The past few months have brought another rough summer for the Great Barrier Reef, which is suffering a major bleaching event for the second year in a row.
Australian coral reef experts made that conclusion after flying over the Great Barrier Reef for six hours yesterday, according to a press release issued by the Australian government’s Great Barrier Reef Marine Park Agency (GBRMPA). Coral can survive bleaching events, but rising sea surface temperatures have caused some to worry about the long term outlook for these biodiverse regions.
The Great Barrier Reef is the world’s largest reef and “largest living structure,” a 2300-kilometer (almost 1500-mile) expanse of colorful coral off the eastern Australian shore, hosting thousands of species of fish, mollusks, jellyfish and other sea creatures. These coral rely on microscopic algae embedded in their tissue to produce food via photosynthesis. But if the water gets too warm or polluted, those algae can be expelled. The starving coral then turns bone white and becomes more susceptible to disease. If the coral dies, it will turn a nasty greenish-brown as other opportunistic algae grow on its surface.
Last year’s warm water brought coral bleaching events worldwide, which were made worse by the El Niño climate pattern, according to a story published last year in the Guardian. This year’s reports are fairly unsurprising—we’ve basically been experiencing the same continuous global coral reef bleaching event since 2014, Mark Eakin, Coordinator of NOAA’s Coral Reef Watch program explained to Gizmodo.
Great Barrier Reef Marine Park rangers started receiving reports back in January, the start of Australia’s summer, that the coral wasn’t looking too good this year. By February, corals were starting to show signs of stress from elevated water temperatures. Yesterday’s survey of the central third of the Reef’s length revealed severe bleaching; this area largely escaped last year’s event, according to the GBRMPA.
The problem with years of successive bleaching is that corals have little time to recover in between. And as much as some American readers might hate to read this, climate change is likely a major factor. Australian authorities have pointed to carbon emissions as the probable cause, and have cited cutting emissions as the best solution to fix their ailing coral reef.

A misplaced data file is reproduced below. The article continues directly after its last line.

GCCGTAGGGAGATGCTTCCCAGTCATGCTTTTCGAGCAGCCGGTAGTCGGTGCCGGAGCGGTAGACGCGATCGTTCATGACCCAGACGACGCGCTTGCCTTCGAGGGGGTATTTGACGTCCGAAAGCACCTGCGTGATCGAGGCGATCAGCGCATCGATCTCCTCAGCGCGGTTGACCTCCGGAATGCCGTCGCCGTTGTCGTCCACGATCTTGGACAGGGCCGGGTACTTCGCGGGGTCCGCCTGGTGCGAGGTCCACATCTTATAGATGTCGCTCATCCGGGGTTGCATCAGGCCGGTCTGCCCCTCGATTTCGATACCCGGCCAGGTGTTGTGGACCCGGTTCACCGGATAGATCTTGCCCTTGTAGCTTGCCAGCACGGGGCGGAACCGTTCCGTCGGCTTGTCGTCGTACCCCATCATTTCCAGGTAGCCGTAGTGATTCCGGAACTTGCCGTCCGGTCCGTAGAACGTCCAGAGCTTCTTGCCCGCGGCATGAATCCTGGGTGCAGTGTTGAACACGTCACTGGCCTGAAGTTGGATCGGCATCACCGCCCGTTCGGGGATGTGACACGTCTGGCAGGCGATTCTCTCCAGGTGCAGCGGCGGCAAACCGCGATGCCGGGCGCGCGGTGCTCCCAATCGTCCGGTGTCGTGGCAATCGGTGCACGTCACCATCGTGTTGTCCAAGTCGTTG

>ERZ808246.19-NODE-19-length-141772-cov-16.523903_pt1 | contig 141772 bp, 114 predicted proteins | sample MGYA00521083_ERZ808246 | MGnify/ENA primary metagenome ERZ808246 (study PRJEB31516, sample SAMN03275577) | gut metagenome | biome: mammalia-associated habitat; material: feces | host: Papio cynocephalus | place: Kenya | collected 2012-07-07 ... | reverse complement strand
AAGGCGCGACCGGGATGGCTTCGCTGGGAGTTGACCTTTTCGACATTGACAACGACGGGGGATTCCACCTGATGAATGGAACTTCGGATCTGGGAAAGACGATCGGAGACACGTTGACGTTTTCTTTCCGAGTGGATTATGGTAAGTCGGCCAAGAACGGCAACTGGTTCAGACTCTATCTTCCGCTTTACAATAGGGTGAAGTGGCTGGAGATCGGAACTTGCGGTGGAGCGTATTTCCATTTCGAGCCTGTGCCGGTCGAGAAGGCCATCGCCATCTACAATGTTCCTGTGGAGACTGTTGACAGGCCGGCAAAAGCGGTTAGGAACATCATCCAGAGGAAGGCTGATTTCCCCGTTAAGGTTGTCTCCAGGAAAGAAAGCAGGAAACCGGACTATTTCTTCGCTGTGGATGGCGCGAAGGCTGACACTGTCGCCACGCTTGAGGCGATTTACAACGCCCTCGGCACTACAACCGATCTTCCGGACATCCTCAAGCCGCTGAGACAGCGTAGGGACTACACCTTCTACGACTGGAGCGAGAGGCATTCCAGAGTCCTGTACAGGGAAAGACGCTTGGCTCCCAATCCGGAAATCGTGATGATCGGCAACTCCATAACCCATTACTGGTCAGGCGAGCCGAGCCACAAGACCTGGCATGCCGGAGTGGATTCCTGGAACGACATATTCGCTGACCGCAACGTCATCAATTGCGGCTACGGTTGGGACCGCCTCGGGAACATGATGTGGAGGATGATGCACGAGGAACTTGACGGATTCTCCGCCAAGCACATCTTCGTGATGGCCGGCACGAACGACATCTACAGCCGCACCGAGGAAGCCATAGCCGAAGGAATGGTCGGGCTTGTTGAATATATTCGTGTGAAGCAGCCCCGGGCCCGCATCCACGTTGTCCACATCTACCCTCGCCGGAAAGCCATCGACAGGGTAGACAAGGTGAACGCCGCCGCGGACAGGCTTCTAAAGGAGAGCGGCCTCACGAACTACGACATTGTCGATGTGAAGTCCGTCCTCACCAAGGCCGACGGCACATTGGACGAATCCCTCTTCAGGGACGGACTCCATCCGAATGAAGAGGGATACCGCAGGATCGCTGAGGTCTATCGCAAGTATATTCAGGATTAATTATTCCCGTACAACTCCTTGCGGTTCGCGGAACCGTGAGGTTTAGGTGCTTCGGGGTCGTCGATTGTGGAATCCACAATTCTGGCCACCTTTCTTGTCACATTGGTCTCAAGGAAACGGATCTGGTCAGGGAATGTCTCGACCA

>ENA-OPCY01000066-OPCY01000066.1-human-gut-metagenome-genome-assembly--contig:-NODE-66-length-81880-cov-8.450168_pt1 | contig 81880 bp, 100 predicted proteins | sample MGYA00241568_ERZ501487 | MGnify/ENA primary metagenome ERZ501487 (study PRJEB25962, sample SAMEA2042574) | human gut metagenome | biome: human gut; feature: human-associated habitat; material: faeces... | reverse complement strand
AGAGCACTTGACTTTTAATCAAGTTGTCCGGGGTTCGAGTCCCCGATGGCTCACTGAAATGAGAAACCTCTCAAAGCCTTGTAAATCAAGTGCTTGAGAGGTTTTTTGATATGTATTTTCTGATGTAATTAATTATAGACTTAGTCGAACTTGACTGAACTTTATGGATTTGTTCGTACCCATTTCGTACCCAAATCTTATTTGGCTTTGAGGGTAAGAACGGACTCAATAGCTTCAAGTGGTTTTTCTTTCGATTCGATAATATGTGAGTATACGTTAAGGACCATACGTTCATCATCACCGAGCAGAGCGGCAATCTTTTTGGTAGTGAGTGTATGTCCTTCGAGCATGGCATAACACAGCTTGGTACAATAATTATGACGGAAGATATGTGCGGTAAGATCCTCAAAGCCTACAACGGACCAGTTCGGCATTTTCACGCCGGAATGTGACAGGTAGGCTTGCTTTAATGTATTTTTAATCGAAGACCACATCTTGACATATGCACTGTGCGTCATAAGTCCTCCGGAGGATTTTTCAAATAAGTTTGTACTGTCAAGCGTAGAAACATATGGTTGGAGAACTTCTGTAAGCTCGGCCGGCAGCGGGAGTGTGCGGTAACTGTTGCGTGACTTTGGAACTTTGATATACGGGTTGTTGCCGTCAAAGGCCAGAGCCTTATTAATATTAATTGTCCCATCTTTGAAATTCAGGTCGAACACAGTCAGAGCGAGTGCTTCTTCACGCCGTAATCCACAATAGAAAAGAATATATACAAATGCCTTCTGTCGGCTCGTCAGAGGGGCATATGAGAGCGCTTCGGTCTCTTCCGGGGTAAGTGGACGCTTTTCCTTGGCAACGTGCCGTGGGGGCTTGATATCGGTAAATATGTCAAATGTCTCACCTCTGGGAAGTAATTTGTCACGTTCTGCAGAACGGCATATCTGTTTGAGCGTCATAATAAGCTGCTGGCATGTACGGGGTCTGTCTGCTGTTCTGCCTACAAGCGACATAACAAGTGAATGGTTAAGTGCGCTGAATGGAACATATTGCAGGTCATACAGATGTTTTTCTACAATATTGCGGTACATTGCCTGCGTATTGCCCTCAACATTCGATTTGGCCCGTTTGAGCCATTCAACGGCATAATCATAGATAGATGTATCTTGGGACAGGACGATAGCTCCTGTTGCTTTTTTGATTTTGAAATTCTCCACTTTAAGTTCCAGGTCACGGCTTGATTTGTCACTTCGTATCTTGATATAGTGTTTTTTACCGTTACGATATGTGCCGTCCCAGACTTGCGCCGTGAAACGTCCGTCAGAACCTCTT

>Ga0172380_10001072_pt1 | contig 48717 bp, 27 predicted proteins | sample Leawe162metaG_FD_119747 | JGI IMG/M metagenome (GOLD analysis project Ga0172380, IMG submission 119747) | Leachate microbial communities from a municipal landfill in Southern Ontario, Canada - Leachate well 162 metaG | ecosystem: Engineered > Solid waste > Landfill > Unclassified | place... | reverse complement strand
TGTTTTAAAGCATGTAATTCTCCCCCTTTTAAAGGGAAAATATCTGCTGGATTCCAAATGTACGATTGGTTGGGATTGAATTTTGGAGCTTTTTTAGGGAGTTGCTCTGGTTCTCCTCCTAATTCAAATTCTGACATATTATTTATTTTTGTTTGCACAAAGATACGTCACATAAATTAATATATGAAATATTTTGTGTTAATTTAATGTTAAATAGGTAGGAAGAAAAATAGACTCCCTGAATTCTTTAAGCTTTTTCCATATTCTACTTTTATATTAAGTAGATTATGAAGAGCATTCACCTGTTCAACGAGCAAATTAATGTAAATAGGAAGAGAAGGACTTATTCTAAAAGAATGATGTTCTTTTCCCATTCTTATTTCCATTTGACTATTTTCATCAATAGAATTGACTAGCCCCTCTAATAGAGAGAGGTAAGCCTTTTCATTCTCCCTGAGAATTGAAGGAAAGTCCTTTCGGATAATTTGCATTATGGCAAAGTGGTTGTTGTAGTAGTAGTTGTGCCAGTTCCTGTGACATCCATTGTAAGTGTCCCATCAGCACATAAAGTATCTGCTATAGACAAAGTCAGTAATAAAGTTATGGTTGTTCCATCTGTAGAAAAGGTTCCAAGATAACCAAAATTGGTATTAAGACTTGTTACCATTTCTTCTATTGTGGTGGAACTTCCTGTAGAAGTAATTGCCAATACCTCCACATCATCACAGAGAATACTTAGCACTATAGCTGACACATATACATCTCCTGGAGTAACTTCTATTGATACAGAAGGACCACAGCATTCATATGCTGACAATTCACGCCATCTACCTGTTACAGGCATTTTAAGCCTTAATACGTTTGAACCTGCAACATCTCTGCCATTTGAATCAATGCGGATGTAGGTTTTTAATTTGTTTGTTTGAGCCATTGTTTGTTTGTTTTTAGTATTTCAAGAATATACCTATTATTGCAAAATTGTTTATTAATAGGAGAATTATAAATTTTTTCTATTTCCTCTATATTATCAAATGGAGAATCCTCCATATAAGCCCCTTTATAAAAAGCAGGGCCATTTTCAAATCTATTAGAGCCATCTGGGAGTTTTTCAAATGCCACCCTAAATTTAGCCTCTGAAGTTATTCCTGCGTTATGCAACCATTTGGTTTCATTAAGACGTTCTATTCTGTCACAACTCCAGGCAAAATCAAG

“It’s vital the world acts to implement the Paris Agreement to reduce greenhouse gas emissions,” said Marine Park Authority Director of Reef Recovery David Wachenfel in the press release.
But even the Paris Agreement might not even be enough to save corals. “You may remember the Paris Agreement talks about staying under 2 degrees of warming,” said Eakin, with an aspirational goal of keeping below 1.5 degrees of warming. “The probem for coral is that 1.5 degrees is all the they can handle. We’re already up one degree and look what’s already happening.”
On top of climate change, more local issues threaten reefs, Eakin explained. “In many areas, people are causing declines in coral reefs because of pollution, overfishing, and habitat destruction,” he said. “We have to be reducing the amount of CO2 in the atmosphere and addressing the local stressors so the coral can have the best chance to survive.”
The GBRMPA will send scientists and experts to survey the remaining length of the reef later this month. Regardless of what a few important Americans may think, human carbon emissions will continue to be to blame as coral continue to suffer from increased bleaching events and ocean acidification.
“According to the study’s lead author, Professor Terry Hughes from the Australian Research Council Centre of Excellence for Coral Reef Studies at James Cook University, “The severity of the 2016 bleaching was off the chart”, and more severe than the two previous major bleaching episodes on the Great Barrier Reef in 1998 and 2002.”
The recent bleaching events were likely due to high ocean temperatures, and past events didn’t help corals build immunity against future bleaching. So, all in all, things are still bad.